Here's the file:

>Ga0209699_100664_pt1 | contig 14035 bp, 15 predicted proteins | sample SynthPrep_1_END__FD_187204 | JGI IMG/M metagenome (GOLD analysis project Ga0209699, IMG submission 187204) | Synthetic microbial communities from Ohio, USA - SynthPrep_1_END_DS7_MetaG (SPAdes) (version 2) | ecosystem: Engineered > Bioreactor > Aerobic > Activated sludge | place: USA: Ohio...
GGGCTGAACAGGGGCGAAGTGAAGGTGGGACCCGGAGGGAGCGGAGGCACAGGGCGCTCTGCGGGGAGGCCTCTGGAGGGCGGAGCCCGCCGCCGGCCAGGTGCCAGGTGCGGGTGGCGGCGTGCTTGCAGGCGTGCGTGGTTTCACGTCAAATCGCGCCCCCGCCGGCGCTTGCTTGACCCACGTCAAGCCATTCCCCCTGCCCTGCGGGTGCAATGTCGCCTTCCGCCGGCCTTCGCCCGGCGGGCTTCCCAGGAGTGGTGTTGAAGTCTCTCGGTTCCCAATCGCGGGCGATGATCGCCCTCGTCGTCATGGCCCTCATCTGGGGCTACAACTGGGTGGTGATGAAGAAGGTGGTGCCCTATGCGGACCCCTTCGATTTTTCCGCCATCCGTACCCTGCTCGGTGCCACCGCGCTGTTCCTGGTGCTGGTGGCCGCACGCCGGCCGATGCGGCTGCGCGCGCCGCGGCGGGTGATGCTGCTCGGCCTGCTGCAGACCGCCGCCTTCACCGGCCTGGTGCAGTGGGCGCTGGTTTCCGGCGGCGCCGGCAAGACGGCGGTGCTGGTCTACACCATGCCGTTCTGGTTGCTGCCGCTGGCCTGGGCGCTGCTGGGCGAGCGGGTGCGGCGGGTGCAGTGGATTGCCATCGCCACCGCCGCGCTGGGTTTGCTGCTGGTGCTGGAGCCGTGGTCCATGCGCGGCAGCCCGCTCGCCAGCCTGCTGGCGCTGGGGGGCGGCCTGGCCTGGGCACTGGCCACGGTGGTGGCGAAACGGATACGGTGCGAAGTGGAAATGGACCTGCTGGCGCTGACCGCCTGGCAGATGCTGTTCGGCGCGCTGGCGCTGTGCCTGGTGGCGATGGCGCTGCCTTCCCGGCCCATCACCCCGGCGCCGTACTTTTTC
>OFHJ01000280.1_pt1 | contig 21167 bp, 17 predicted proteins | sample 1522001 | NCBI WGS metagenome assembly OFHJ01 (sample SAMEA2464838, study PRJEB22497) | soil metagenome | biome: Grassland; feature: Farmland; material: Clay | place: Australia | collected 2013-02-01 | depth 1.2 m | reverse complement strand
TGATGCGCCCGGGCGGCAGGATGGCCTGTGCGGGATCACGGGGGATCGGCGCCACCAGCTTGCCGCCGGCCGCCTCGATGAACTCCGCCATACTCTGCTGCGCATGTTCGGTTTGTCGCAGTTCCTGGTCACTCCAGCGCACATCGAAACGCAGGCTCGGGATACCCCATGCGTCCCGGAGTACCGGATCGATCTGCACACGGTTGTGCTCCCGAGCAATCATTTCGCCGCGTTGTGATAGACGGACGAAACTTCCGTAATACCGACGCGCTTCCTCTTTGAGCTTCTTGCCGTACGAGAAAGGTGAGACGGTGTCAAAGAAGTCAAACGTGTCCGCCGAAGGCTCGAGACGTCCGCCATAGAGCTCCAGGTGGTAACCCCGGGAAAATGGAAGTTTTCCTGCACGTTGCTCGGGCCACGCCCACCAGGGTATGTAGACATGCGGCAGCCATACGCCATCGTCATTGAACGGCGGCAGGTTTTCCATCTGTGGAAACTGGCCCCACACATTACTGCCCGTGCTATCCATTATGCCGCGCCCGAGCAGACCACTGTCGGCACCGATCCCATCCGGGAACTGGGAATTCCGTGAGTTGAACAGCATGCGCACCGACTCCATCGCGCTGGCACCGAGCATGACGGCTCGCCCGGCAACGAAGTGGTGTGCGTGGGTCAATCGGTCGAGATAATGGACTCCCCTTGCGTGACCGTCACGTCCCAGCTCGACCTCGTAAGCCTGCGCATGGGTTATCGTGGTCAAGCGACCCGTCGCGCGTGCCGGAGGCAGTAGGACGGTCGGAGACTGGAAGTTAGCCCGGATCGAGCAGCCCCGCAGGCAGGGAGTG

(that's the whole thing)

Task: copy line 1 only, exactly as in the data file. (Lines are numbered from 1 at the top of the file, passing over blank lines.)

>Ga0209699_100664_pt1 | contig 14035 bp, 15 predicted proteins | sample SynthPrep_1_END__FD_187204 | JGI IMG/M metagenome (GOLD analysis project Ga0209699, IMG submission 187204) | Synthetic microbial communities from Ohio, USA - SynthPrep_1_END_DS7_MetaG (SPAdes) (version 2) | ecosystem: Engineered > Bioreactor > Aerobic > Activated sludge | place: USA: Ohio...